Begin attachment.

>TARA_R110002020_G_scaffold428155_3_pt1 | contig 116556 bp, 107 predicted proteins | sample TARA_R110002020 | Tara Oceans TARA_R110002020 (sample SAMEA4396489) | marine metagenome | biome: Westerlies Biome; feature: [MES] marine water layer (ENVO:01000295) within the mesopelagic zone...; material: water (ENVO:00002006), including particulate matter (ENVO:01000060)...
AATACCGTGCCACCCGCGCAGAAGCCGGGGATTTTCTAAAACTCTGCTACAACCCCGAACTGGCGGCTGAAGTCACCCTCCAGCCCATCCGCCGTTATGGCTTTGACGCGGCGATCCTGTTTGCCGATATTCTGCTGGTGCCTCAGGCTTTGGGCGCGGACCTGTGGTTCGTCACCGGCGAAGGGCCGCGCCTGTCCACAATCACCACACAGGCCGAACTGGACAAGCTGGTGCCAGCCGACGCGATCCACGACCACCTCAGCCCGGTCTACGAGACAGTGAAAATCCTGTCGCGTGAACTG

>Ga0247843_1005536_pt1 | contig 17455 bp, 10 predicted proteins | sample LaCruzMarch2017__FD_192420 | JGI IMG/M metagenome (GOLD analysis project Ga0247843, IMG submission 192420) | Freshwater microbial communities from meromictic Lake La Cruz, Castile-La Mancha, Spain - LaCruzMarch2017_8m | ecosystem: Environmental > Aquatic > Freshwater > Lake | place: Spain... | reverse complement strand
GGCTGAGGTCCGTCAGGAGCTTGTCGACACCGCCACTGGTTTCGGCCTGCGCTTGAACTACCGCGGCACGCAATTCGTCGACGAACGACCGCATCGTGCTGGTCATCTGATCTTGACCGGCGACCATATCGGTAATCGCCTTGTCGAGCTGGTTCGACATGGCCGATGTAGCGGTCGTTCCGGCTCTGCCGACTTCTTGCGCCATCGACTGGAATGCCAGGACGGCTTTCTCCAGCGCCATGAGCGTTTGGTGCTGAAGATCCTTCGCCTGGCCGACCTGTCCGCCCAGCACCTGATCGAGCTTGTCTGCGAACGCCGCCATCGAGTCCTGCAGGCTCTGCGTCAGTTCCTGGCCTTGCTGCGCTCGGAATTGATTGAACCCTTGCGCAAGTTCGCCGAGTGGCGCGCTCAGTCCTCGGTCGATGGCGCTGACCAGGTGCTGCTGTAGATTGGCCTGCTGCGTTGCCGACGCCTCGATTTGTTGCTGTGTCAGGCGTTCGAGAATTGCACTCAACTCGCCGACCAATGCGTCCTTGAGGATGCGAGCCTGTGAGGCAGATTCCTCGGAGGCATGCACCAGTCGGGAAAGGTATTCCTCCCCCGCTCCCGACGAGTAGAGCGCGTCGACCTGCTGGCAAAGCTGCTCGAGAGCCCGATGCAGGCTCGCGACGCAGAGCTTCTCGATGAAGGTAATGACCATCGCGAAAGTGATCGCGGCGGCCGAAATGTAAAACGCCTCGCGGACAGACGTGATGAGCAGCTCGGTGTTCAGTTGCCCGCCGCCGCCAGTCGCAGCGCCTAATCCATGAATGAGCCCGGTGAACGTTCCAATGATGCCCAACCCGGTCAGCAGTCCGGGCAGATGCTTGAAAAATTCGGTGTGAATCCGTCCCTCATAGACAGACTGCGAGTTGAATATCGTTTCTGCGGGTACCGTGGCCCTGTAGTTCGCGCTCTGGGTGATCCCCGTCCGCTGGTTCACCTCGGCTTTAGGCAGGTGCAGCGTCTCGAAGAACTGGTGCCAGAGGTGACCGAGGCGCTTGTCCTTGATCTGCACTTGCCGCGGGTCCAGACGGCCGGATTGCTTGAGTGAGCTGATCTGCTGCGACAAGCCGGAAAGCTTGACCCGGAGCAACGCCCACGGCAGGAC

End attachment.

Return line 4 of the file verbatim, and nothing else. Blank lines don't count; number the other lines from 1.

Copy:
GGCTGAGGTCCGTCAGGAGCTTGTCGACACCGCCACTGGTTTCGGCCTGCGCTTGAACTACCGCGGCACGCAATTCGTCGACGAACGACCGCATCGTGCTGGTCATCTGATCTTGACCGGCGACCATATCGGTAATCGCCTTGTCGAGCTGGTTCGACATGGCCGATGTAGCGGTCGTTCCGGCTCTGCCGACTTCTTGCGCCATCGACTGGAATGCCAGGACGGCTTTCTCCAGCGCCATGAGCGTTTGGTGCTGAAGATCCTTCGCCTGGCCGACCTGTCCGCCCAGCACCTGATCGAGCTTGTCTGCGAACGCCGCCATCGAGTCCTGCAGGCTCTGCGTCAGTTCCTGGCCTTGCTGCGCTCGGAATTGATTGAACCCTTGCGCAAGTTCGCCGAGTGGCGCGCTCAGTCCTCGGTCGATGGCGCTGACCAGGTGCTGCTGTAGATTGGCCTGCTGCGTTGCCGACGCCTCGATTTGTTGCTGTGTCAGGCGTTCGAGAATTGCACTCAACTCGCCGACCAATGCGTCCTTGAGGATGCGAGCCTGTGAGGCAGATTCCTCGGAGGCATGCACCAGTCGGGAAAGGTATTCCTCCCCCGCTCCCGACGAGTAGAGCGCGTCGACCTGCTGGCAAAGCTGCTCGAGAGCCCGATGCAGGCTCGCGACGCAGAGCTTCTCGATGAAGGTAATGACCATCGCGAAAGTGATCGCGGCGGCCGAAATGTAAAACGCCTCGCGGACAGACGTGATGAGCAGCTCGGTGTTCAGTTGCCCGCCGCCGCCAGTCGCAGCGCCTAATCCATGAATGAGCCCGGTGAACGTTCCAATGATGCCCAACCCGGTCAGCAGTCCGGGCAGATGCTTGAAAAATTCGGTGTGAATCCGTCCCTCATAGACAGACTGCGAGTTGAATATCGTTTCTGCGGGTACCGTGGCCCTGTAGTTCGCGCTCTGGGTGATCCCCGTCCGCTGGTTCACCTCGGCTTTAGGCAGGTGCAGCGTCTCGAAGAACTGGTGCCAGAGGTGACCGAGGCGCTTGTCCTTGATCTGCACTTGCCGCGGGTCCAGACGGCCGGATTGCTTGAGTGAGCTGATCTGCTGCGACAAGCCGGAAAGCTTGACCCGGAGCAACGCCCACGGCAGGAC